It’s been five days since a horrific Saudi missile struck a bus going through a market in Dahyan in the city of Saada, Yemen, killing 51 people — including at least 40 children — and injuring nearly 80. An angry, grief-stricken community buried its young on Monday, with a picture of each child affixed to their small, wooden coffin, Reuters reported on Tuesday.
Footage of the scene of the strike is devastating, with a clip showing a stunned, bloodied child being taken off the bus, still wearing his little backpack, silent as he is lifted and placed on a stretcher.
The United States supports the Saudi-led mission in Yemen — with weapons, intelligence, and refueling capabilities — and refrains from criticizing it in any way. This was also the case under former President Barack Obama.
So even though the strike was carried out by Saudi Arabia, Yemenis hold the United States responsible as well. Signs at Monday’s mass funeral read “America kills Yemen’s children.”
On the same day as the emotional burials, which attracted thousands of mourners, the Pentagon said that Lt. General Michael X. Garrett of U.S. Army Central/Coalition Forces Land Component Command (tasked by Defense Secretary James Mattis to look into the strike) has urged Saudi Arabia to carry out an immediate and transparent investigation into the attack.
Saudi Arabia said on Friday that it would look into the matter. But it also defended blowing up the busload of children as a “legitimate military action.” The Saudi government also has a solid track record of absolving themselves of any wrongdoing in such incidents.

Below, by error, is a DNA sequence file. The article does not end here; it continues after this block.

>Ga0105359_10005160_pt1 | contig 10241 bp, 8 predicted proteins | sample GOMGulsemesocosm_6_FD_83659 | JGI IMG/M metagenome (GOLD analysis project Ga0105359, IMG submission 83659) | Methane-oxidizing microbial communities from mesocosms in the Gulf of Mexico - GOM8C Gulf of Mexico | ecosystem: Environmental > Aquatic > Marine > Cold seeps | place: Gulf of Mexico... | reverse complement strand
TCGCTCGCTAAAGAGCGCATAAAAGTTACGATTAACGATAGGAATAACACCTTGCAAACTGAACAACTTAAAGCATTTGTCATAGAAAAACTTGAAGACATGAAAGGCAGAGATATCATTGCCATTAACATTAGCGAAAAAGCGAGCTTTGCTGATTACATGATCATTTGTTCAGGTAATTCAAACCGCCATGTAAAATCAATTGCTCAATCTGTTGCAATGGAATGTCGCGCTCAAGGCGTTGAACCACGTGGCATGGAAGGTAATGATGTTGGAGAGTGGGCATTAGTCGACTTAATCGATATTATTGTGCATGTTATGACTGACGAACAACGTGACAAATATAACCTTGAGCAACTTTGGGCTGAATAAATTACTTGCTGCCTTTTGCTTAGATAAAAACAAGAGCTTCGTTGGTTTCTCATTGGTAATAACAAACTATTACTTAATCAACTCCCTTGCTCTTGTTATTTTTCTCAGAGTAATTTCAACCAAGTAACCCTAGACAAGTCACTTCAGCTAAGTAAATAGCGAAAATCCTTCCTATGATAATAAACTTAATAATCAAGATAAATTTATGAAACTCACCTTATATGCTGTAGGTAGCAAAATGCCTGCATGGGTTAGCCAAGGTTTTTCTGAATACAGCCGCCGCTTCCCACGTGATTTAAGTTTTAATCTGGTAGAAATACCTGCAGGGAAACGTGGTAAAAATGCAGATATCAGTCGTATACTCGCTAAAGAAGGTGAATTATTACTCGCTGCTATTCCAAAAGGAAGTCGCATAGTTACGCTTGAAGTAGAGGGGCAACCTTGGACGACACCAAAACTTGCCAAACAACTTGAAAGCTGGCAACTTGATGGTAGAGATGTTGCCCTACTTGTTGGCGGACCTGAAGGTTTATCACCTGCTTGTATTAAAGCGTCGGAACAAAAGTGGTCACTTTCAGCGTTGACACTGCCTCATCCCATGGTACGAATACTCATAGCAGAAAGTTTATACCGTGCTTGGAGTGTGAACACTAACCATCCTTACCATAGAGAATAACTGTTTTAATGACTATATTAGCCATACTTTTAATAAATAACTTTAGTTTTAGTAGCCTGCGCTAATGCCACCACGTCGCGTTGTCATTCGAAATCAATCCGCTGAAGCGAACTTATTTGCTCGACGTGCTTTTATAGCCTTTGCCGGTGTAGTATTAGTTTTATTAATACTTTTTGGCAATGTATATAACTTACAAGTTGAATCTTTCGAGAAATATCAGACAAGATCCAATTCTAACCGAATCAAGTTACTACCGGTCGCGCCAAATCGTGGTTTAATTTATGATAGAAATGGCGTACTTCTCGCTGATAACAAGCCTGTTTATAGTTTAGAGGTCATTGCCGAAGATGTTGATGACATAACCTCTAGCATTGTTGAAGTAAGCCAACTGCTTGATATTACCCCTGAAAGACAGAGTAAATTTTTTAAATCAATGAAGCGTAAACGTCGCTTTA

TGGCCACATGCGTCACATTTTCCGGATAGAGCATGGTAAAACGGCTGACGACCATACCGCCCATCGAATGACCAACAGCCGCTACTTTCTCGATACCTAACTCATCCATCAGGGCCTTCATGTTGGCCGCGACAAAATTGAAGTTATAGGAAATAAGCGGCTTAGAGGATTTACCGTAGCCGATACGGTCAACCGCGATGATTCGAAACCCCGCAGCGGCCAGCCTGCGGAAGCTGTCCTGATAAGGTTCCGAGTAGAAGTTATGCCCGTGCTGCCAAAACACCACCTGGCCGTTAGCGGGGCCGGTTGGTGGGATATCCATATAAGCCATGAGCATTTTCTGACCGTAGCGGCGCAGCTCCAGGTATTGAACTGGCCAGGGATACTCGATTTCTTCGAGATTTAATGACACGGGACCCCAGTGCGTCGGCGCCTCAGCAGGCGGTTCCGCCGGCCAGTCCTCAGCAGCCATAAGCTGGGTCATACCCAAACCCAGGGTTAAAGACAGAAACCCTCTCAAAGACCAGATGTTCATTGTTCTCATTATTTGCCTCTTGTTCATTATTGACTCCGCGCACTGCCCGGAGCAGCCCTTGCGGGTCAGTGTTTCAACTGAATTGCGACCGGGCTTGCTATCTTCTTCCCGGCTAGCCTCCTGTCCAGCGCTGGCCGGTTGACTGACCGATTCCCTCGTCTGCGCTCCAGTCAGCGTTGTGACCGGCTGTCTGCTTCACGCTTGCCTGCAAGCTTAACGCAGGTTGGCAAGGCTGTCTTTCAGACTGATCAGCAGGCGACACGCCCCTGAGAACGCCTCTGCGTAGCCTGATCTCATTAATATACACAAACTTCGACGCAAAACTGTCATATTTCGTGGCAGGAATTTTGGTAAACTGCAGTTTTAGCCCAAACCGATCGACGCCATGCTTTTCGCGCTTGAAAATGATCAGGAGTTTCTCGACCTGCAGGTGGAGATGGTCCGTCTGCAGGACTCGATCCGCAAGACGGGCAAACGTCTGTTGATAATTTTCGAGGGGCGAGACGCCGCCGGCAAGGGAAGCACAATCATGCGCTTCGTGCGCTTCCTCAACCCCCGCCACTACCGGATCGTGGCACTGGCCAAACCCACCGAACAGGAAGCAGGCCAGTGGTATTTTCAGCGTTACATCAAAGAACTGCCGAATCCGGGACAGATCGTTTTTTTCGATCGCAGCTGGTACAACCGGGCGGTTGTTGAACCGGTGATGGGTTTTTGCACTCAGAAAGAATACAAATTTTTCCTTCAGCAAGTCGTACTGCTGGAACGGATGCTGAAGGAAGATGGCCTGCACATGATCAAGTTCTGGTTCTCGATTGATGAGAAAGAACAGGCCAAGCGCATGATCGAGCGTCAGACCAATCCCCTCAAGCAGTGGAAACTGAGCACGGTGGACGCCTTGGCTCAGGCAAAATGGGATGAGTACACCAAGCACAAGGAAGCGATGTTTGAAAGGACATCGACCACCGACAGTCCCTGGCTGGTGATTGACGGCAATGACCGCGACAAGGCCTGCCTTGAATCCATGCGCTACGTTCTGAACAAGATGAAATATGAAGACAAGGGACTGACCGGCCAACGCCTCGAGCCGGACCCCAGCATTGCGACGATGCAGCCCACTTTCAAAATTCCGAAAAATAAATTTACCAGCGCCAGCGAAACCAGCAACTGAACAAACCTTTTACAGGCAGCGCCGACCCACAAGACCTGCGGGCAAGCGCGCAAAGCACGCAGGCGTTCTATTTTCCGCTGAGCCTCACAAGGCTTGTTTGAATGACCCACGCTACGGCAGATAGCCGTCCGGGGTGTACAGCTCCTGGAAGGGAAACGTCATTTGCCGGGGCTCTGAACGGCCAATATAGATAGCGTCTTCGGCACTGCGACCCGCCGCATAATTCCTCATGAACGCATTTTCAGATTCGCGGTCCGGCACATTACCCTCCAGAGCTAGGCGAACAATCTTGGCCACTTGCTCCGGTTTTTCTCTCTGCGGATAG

The issue is not just this recent “horrific” attack, said Daniel Balson, Amnesty International’s director of advocacy for Europe and Central Asia. “It’s the Saudi-led coalition’s unwillingness to investigate or to make any effort to prevent its bombardment from striking Yemeni civilians throughout the course of the war.”
He told ThinkProgress that Amnesty International has documented at least 36 airstrikes that appear to have violated international law, “including some that may have amounted to war crimes.”
UN Secretary-General António Guterres swiftly called for an independent probe into last week’s strike.
Not President Donald Trump, however. He has been tweeting prolifically about everything from unflattering claims made about him in a tell-all book by a former staffer to the FBI’s probe into Russia’s meddling in the 2016 elections. On Tuesday, he tweeted about an attack in London that injured three people.
Still, he has had nothing to say about Yemen’s slain children.
The last time Trump even mentioned Yemen in a tweet was in February of 2017, when he was railing against the number of Muslims refugees entering the United States.
The international community has expressed outrage at the incident — yet another in the chain of incidents that has made Saudi Arabia the subject of an investigation by the U.N. Human Rights Council (which the United States left in June).
The Gulf Arab kingdom has been leading a coalition siding with Yemen’s government against Houthi rebels since 2015, shortly after the country’s civil war started.
Under both Obama and Trump, the United States defended Saudi Arabia against a probe by the U.N Human Rights Council on Saudi conduct in Yemen. Under President Obama, there was concern at the State Department that backing Saudi Arabia in Yemen could implicate the United States in war crimes, but the administration went ahead and approved massive weapons sales to the Saudis nonetheless.